Ethos and Overview

ICT is a key subject in improving standards of teaching and learning here at Tendring Technology College and as such it is a core subject for all students in years 7 to 11. It is also used as a tool to help learning in every subject.

Objectives and Aims

The objectives of ICT education at TTC are to ensure that all students leave TTC with the ICT skills, knowledge and understanding necessary to fully participate in the modern world of work and leisure and to ensure that they can fully access and process information arising in their day-to -day living. This will be known as the ICT Entitlement.

Opportunities are available for students to develop the breadth and depth of their knowledge and skills so they can prepare themselves for a career in ICT or in a vocational area where ICT is important. Most jobs use ICT nowadays. These ICT qualifications will be available at KS3, KS4 and in the sixth form.

ICT is used as a medium for thinking and as a tool to develop and form thinking across the whole curriculum and to improve the processing and presentation of information specific to each department. The College will provide computer rooms to enable fast student access to appropriate software and the Internet. This will be known as ICT across the Curriculum.

How can you assist your child’s learning with ICT/Computer Science?

We hope you can inspire your child from home and keep up-to-date with what they are doing. Every learner is different and every child works at a different pace. Some of the guided hours will be for students to spend time reading and researching at home.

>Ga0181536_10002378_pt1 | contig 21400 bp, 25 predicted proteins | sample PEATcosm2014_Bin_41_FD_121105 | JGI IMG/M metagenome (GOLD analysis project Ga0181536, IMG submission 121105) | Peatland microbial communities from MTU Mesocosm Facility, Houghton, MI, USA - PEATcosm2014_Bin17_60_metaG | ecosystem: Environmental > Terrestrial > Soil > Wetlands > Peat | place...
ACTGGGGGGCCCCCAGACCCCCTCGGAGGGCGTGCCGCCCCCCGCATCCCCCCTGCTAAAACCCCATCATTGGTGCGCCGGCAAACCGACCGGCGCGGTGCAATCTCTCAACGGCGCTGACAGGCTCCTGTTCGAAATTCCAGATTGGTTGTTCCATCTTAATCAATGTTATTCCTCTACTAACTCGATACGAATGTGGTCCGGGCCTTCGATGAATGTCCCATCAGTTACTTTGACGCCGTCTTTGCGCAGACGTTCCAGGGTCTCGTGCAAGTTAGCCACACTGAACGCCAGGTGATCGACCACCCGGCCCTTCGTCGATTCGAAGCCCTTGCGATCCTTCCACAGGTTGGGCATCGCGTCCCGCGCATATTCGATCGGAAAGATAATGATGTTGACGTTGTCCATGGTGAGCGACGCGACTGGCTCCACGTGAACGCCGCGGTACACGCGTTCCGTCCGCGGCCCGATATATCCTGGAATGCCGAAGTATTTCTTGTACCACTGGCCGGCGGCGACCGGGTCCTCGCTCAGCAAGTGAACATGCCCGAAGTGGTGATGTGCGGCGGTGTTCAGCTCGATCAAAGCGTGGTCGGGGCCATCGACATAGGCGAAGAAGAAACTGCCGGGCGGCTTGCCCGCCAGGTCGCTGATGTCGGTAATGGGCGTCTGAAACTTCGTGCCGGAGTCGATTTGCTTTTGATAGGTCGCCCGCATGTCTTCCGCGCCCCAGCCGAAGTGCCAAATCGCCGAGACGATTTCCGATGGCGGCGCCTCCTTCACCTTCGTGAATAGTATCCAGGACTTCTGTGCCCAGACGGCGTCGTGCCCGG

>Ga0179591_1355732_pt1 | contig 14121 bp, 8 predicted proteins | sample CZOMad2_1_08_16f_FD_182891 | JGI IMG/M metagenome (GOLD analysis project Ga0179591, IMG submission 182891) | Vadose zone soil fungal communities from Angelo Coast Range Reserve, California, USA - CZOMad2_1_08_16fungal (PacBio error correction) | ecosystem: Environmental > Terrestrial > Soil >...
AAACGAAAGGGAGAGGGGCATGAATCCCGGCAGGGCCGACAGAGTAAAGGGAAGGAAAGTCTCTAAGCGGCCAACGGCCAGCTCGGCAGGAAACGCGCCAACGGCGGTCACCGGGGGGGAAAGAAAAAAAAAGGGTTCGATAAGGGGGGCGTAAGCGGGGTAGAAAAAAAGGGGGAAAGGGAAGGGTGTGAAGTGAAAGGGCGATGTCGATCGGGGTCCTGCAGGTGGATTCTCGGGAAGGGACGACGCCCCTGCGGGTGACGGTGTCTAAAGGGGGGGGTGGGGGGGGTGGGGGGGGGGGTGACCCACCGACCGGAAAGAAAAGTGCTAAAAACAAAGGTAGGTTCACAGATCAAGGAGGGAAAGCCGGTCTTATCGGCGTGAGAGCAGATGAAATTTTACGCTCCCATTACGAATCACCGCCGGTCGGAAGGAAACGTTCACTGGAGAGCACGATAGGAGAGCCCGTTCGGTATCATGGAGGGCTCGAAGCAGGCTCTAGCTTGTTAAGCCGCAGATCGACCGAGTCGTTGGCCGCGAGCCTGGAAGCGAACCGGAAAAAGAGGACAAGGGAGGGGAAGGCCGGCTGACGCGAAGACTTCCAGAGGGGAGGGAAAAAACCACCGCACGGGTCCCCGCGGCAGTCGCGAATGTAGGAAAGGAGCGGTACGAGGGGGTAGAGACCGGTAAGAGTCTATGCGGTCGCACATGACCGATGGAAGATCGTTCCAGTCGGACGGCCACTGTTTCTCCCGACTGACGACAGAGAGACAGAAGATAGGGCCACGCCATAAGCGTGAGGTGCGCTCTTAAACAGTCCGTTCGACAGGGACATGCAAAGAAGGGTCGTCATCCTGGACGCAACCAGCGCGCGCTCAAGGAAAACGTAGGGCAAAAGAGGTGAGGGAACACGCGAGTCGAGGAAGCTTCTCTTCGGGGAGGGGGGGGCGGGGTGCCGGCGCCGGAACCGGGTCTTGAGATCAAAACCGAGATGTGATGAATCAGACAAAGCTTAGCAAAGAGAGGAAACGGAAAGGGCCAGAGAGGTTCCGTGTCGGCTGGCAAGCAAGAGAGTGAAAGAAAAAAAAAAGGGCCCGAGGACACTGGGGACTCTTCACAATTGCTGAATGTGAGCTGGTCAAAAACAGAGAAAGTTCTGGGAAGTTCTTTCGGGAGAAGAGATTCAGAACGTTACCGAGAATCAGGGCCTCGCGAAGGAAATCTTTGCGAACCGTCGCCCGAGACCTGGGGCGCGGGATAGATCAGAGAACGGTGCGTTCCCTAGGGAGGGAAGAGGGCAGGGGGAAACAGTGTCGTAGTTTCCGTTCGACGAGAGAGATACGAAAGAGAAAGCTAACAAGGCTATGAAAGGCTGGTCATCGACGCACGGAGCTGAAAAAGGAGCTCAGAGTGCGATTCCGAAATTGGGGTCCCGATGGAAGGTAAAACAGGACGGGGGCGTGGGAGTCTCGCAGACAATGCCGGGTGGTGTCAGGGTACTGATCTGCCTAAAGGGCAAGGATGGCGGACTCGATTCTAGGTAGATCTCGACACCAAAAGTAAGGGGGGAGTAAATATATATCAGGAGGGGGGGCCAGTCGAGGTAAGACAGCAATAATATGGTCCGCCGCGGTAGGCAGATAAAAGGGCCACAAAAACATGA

You know your child best and what motivates them. Here are some ideas on how you can help. These ideas are taken from educational research journals and were based on real feedback from parents.
  • Speak to your child and find out what was covered in class today
  • Was any additional work set? If so, can you help with it?
  • Can you help them research by reading, saving newspaper articles?
  • Spell check written work before they bring it back in to school
  • Is there an exam on the horizon? If so, is your child on target?

What does all the terminology mean?

Any new course brings with it new and strange codes, language etc. We have designed a de­coder to explain a few key words
  • ECDL - European Computer Driving Licence.
  • CAB - Controlled assessment breif
  • BTEC - The name of the vocational qualification Edexcel offer.
  • Guided Learning hours - The amount of time students will be taught in school. Also, work set to be done at home.
  • Vocational - Practical approach to learning where work is all project based with no examinations.

At Key Stage 3

All students in years 7, 8 and 9 have one hour of ICT per week.

The main aim of the Year 7 course is for students to improve their key skills in ICT. Each year children arrive from their primary school with increased ICT knowledge and skills. There is a wide variation between children from one primary school and another. The Year 7 course ensures that all students reach the same basic standard, at the same time as providing opportunities for the best students to develop further without repeating low-level work. This is challenging and is carried out by setting open-ended activities. During Year 7, students will work though the following units:

E-safety: This unit extensively focuses of the development of social media and networking online and therefore the need for students to understand how they can stay safe. Students will look at various case studies and produce an information point that will help to raise awareness of the risks related to this issue and make people aware of ways these can be avoided.

  • Pocket Money Spreadsheet: This Unit develops students’ skills in spreadsheets using Microsoft Excel. Students are required to use effect research techniques to collect data. This data must then be analysed and then the results presented in a report.